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 THE PROGRAMME - Scroll down below to see details of our events.

All talks are on a Friday at St Mary’s Church Hall, Darley Lane, Derby  DE1 3AX at 7:30 pm unless advised otherwise.


Friday 23rd March : ‘LHS AGM and Derbyshire Surnames’

Speaker : Dr Paul Cullen

This lecture will offer an introduction to the four basic categories of English surname (occupational names, relationship names, locative names and nicknames), using as examples surnames which are particularly characteristic of Derbyshire. The meanings will be discussed, including a few unsolved mysteries, and distribution maps will illustrate their geographical range.

Dr Paul Cullen has worked for The English Place-Name Society since 2001. For the last six years he has worked as a research fellow on The Family Names of the United Kingdom Project, the first four volumes were recently published as “The Oxford
Dictionary of Family Names in Britain and Ireland”.


April 6th. 2018 The Industrial Section AGM followed by ‘Saltaire’

Speaker : Rod Pearson

Rod will describe the efforts of mill owner Titus Salt to provide good quality planned housing and services forworkers in his mill, setting up one of the first planned
Industrial villages.


Friday, 13 April 2018 : Architectural Section AGM and 'Nottingham in Hanoverian Times, 1714 to 1837'

Speaker : Graham Clarke

At the start of this period Nottingham was described as the loveliest and neatest town in England outside London, with fine houses and gardens and just over 7,000 souls within the line of its ancient walls. At the end of the period there were 51,000 people living within the same area, 4,400 were on poor relief, and it was described as the worst slum in the Empire after Calcutta. The talk will look at the life of the town through this period of momentous change, and what remains from those times to be seen today.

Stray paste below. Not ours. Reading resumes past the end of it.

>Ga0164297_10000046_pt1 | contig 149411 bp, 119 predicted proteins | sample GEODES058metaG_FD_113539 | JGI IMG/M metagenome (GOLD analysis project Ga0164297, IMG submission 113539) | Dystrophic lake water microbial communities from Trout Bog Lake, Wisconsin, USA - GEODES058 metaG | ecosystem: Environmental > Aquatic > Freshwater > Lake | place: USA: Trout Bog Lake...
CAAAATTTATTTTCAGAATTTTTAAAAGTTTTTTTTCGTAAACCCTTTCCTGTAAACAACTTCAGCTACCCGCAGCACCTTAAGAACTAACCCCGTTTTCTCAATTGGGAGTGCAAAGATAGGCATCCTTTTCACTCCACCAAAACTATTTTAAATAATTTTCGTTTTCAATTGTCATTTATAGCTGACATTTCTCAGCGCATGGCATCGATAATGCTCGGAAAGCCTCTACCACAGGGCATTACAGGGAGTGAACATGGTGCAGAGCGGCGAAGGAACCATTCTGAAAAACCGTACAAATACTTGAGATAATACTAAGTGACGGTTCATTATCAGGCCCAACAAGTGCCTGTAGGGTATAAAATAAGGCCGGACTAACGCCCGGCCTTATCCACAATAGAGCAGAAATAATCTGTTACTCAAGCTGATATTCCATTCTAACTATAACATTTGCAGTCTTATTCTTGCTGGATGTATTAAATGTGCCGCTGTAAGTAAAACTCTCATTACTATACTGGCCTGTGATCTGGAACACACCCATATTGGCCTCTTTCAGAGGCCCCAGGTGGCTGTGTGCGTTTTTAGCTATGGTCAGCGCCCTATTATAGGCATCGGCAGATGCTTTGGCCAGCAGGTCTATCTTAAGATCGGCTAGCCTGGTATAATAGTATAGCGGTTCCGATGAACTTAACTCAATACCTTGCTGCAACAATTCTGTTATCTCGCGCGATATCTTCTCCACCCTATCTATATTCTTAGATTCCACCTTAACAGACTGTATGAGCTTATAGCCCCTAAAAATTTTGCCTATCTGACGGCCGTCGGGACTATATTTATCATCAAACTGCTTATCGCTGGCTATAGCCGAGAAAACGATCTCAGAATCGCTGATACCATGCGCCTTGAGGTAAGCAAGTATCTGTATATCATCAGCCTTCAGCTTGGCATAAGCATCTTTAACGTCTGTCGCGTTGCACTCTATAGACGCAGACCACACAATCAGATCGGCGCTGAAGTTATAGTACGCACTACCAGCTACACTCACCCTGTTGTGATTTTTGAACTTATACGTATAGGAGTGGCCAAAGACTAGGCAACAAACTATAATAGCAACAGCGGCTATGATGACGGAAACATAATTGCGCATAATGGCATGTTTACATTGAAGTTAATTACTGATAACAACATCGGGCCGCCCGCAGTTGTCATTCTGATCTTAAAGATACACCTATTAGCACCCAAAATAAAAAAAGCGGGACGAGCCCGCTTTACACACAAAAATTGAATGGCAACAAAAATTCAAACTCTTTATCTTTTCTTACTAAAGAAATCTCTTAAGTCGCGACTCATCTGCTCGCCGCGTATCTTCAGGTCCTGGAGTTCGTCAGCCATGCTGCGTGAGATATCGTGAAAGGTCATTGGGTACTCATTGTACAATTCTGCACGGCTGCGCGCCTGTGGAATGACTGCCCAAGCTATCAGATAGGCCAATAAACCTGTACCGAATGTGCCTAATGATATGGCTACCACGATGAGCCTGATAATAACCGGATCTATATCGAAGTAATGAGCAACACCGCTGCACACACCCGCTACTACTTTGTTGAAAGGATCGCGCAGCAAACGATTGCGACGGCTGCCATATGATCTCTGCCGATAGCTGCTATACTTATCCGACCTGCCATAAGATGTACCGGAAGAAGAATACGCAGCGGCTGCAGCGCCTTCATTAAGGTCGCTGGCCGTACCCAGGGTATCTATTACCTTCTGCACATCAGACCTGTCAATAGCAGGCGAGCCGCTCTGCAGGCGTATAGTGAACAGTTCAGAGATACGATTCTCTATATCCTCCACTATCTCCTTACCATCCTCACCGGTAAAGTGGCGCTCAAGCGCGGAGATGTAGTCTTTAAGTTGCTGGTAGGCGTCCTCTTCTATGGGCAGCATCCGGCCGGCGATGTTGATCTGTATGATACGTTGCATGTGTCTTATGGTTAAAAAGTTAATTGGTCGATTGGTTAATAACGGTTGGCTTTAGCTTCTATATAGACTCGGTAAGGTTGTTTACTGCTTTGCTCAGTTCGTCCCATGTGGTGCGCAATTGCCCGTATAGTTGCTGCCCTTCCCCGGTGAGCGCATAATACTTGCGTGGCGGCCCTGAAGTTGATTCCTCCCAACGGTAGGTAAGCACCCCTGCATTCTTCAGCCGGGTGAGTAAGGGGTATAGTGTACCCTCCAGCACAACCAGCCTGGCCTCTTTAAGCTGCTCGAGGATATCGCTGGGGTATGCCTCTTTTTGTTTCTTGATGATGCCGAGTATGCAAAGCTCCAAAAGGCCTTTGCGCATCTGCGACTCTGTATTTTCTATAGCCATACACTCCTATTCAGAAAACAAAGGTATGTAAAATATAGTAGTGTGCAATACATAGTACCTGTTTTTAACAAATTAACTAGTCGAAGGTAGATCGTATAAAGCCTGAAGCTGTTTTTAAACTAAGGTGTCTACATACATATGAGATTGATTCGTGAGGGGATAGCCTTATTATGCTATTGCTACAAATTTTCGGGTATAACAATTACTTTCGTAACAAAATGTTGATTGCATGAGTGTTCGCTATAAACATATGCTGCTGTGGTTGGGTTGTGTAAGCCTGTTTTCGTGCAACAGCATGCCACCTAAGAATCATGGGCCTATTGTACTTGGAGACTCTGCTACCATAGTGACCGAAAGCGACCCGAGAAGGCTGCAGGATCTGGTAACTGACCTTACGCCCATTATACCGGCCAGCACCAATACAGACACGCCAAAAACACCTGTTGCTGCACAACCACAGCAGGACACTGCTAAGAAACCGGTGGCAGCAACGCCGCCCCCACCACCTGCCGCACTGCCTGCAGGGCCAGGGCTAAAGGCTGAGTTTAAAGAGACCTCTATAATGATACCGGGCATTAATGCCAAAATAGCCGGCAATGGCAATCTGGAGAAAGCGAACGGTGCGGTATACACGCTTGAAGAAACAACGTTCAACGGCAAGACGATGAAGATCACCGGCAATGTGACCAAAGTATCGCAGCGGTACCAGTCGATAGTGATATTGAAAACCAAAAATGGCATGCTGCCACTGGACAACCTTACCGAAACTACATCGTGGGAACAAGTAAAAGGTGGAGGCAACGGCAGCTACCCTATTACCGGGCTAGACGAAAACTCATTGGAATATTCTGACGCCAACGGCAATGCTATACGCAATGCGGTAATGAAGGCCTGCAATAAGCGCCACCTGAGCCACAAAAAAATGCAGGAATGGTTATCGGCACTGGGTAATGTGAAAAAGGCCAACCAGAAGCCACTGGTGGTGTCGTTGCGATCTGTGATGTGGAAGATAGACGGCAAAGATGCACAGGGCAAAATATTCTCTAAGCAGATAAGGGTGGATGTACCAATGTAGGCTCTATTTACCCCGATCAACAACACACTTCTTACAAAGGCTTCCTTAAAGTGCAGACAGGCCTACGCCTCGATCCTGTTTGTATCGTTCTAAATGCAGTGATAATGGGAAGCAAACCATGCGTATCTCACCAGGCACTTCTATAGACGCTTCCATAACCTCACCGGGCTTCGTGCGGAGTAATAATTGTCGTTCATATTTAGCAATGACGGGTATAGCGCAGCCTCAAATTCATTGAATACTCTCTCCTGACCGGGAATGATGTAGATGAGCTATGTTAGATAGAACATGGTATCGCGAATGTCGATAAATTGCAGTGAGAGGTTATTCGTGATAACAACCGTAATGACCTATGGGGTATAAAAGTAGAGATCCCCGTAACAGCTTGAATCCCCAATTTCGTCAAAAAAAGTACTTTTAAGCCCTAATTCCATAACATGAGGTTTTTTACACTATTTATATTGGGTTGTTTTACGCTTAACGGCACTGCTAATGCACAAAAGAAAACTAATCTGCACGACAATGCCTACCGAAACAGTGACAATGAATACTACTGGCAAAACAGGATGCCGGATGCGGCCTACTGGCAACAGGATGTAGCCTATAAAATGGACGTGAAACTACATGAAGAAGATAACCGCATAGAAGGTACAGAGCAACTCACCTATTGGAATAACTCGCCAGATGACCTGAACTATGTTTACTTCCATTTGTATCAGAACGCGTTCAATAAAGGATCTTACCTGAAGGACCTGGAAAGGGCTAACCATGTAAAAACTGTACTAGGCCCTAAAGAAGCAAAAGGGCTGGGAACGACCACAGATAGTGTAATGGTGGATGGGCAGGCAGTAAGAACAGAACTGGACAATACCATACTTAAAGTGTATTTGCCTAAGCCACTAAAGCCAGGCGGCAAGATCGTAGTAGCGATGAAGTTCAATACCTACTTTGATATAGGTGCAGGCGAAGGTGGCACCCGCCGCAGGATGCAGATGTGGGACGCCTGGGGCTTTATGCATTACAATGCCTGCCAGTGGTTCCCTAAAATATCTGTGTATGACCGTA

27 Apr DAS AGM

St Mary's Church Hall.

Speaker : Chris Wardle will talk on Repton revisited.


Saturday 19 May 2018 - EMIAC 94 – Industrial Heritage Day.

Hosted by DAS in Long Eaton. Booking form in January newsletter (Booking form also in STOP PRESS or click HERE

It is the turn of DAS to host the twice-yearly East Midlands Industrial Archaeology Conference, and the theme will be coal fuelled electricity generation. In the 20th
Century, power stations along the River Trent were the backbone of the UK’s electricity supply. They ran with remarkable thermal efficiency 24 hours a day, burning locally mined coal, transported from the collieries in ‘merry-go-round’ trains that could be loaded and unloaded without stopping. Today, the local mines have all closed, and the few surviving power stations operate for a few hours a day to supply peak load in winter.

This conference will look at the history of electricity generation in the Trent Valley, with 5 speakers covering the subject from the first small scale local plants of the 1880s to the CEGB giants of the 1960s. In the afternoon there will be a walk through Long Eaton looking at the buildings of the town’s original electricity generating station and the lace factories that were its first consumers